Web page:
Vitamin D Alone Ineffective for Postmenopausal Osteoporosis

Laurie Barclay, MD

September 24, 2013

Calcium supplements significantly improved bone health in postmenopausal women in a double-blind, placebo-controlled, randomized trial, but vitamin D supplements alone did not reduce bone turnover or osteoporosis risk.

The trial results are published online September 24 in the Journal of Clinical Endocrinology and Metabolism.

"Vitamin D and calcium interact to suppress bone turnover by decreasing parathyroid hormone levels," lead author John Aloia, MD, from Winthrop University Hospital in Mineola, New York, said in a news release. "This can be beneficial in women who are vitamin D deficient. In women who already are receiving the recommended daily allowance of vitamin D, however, the study found there was no advantage to adding a vitamin D supplement."

From December 2008 to April 2011, 159 postmenopausal healthy white women participated in this 6-month, longitudinal study at an ambulatory research center, and 120 completed the study. The 4 study regimens were: double placebo, calcium (1200 mg daily) plus placebo, vitamin D3 (100 μg; 4000 IU) plus placebo, and vitamin D3 and calcium. At baseline and 3 and 6 months, participants gave serum and urine samples after fasting and at 2 hours after a calcium load to measure markers of bone turnover.

When calcium load was given at baseline, serum parathyroid hormone (PTH) and cross-linked C-telopeptide levels fell and urinary calcium excretion rose. Over time, serum cross-linked C-telopeptide and procollagen type I N-terminal propeptide levels decreased with calcium supplementation but remained stable in participants receiving only vitamin D supplementation. The vitamin D groups had a decline in fasting PTH. Compared with the placebo groups, the vitamin D groups had greater suppression of PTH after a calcium load.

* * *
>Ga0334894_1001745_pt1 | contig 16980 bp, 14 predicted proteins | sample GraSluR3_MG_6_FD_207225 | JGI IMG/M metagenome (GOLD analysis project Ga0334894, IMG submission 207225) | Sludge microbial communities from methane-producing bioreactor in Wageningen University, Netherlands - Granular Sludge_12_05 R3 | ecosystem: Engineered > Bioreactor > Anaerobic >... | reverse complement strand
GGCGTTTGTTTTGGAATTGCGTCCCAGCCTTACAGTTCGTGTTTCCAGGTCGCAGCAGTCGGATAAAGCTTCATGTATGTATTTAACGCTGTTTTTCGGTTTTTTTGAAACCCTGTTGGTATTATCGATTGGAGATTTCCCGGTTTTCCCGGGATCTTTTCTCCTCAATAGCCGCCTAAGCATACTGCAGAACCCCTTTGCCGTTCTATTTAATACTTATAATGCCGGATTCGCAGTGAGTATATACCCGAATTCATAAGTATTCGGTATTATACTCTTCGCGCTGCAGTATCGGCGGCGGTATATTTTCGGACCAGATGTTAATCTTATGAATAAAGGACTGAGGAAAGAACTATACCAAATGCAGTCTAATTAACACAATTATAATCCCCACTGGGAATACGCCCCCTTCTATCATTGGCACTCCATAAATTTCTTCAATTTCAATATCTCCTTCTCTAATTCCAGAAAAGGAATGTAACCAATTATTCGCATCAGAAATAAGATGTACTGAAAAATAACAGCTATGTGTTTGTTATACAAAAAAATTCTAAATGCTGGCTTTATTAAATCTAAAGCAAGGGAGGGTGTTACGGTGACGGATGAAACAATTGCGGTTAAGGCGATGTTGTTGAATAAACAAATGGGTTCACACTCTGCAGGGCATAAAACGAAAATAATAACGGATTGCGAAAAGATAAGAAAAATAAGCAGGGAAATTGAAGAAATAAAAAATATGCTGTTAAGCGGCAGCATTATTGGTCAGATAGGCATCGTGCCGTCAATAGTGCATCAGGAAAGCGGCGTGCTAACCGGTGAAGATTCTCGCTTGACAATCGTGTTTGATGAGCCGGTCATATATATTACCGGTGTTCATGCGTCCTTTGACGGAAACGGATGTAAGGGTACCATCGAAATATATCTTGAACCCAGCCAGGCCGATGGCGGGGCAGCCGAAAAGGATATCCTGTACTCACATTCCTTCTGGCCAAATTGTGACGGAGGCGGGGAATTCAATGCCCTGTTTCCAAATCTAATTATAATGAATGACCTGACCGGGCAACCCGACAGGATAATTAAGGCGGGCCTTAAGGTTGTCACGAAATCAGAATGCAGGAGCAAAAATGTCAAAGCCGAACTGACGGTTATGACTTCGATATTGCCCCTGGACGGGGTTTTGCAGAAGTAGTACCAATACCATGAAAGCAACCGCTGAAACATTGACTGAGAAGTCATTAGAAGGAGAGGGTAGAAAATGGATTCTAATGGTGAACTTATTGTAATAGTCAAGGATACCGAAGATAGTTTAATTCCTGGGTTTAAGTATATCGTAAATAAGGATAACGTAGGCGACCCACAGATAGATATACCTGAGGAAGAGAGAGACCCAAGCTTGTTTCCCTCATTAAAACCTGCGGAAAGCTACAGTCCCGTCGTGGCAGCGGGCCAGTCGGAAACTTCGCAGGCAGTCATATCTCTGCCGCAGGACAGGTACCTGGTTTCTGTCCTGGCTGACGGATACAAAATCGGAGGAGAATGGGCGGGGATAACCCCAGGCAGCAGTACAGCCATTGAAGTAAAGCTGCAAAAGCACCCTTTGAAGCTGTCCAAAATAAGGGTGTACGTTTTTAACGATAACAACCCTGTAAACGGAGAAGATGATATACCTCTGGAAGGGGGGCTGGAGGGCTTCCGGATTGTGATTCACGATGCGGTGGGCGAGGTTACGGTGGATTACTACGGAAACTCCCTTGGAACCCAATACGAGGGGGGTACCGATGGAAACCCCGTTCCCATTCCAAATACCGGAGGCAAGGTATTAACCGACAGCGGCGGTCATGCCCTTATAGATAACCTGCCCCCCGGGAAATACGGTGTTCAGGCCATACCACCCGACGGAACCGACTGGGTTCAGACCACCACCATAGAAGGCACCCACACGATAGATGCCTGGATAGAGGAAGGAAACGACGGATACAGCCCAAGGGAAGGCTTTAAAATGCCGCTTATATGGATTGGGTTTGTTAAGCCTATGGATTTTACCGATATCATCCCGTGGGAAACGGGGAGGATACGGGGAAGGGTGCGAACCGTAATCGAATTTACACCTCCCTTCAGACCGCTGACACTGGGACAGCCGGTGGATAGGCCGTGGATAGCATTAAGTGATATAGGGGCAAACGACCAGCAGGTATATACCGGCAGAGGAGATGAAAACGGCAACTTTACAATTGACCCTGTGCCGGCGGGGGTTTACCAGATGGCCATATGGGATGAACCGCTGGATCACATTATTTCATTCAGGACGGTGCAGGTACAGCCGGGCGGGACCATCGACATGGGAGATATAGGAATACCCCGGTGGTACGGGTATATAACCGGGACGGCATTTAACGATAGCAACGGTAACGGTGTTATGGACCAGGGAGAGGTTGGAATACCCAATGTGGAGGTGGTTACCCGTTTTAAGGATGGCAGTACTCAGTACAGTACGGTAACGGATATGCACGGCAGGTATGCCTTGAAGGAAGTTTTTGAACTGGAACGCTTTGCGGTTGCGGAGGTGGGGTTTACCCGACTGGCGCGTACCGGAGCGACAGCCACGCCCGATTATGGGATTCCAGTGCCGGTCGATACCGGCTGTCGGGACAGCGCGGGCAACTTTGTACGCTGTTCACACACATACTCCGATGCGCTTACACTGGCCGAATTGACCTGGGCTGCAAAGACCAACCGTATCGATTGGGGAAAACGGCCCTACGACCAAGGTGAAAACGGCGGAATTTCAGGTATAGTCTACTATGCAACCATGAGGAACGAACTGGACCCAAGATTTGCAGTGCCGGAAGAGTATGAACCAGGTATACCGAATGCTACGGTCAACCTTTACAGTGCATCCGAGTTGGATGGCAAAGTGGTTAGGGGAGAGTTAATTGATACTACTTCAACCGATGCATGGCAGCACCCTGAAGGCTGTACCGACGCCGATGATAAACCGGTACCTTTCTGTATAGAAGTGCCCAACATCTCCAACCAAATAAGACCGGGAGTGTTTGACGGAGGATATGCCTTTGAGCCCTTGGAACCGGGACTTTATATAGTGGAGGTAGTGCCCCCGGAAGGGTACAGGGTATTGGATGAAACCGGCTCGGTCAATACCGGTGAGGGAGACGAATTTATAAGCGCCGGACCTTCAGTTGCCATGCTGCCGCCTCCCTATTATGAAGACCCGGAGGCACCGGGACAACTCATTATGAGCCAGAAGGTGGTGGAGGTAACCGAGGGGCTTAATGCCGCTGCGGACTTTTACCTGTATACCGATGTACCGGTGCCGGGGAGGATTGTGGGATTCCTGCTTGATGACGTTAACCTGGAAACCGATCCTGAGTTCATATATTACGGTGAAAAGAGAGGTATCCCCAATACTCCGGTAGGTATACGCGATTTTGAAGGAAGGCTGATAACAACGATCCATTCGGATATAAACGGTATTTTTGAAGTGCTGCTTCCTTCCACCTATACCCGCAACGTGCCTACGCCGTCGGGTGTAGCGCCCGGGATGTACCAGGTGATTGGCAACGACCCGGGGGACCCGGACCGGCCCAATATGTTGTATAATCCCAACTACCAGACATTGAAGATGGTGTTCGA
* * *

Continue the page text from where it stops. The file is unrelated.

"Fasting PTH declines with vitamin D supplementation," the study authors write. "PTH declines after calcium intake. Supplementation of the diet with 1200 mg calcium/[day] reduces bone turnover markers, whereas supplementation with up to100 μg vitamin D3/[day] does not."

Clinical Implications

Limitations of this study include small sample size, lack of dose–response data or of 24-hour PTH measurement, and controversy regarding the most accurate assay for serum 25(OH)D.

Nonetheless, the investigators suggest that the findings support the benefit of high calcium intake in reducing bone turnover in postmenopausal white women. Although mean daily calcium intake in the placebo group was 946 mg, bone turnover was significantly reduced by the addition of 1200 mg/day of calcium supplements and further reduced by a calcium load.

"These findings suggest that vitamin D supplements over the recommended dietary not protect bone health, whereas calcium supplements do have an effect," Dr. Aloia said in the news release. "Women do need to be cautious about the possibility of vascular side effects from too much calcium and should consult their physicians about whether their diet is adequate or whether they should take supplements at all."

Merck and the Empire Clinical Research Investigator Program supported this study. The study authors have disclosed no relevant financial relationships.

J Clin Endocrinol Metabol. Published online September 24, 2013. Abstract


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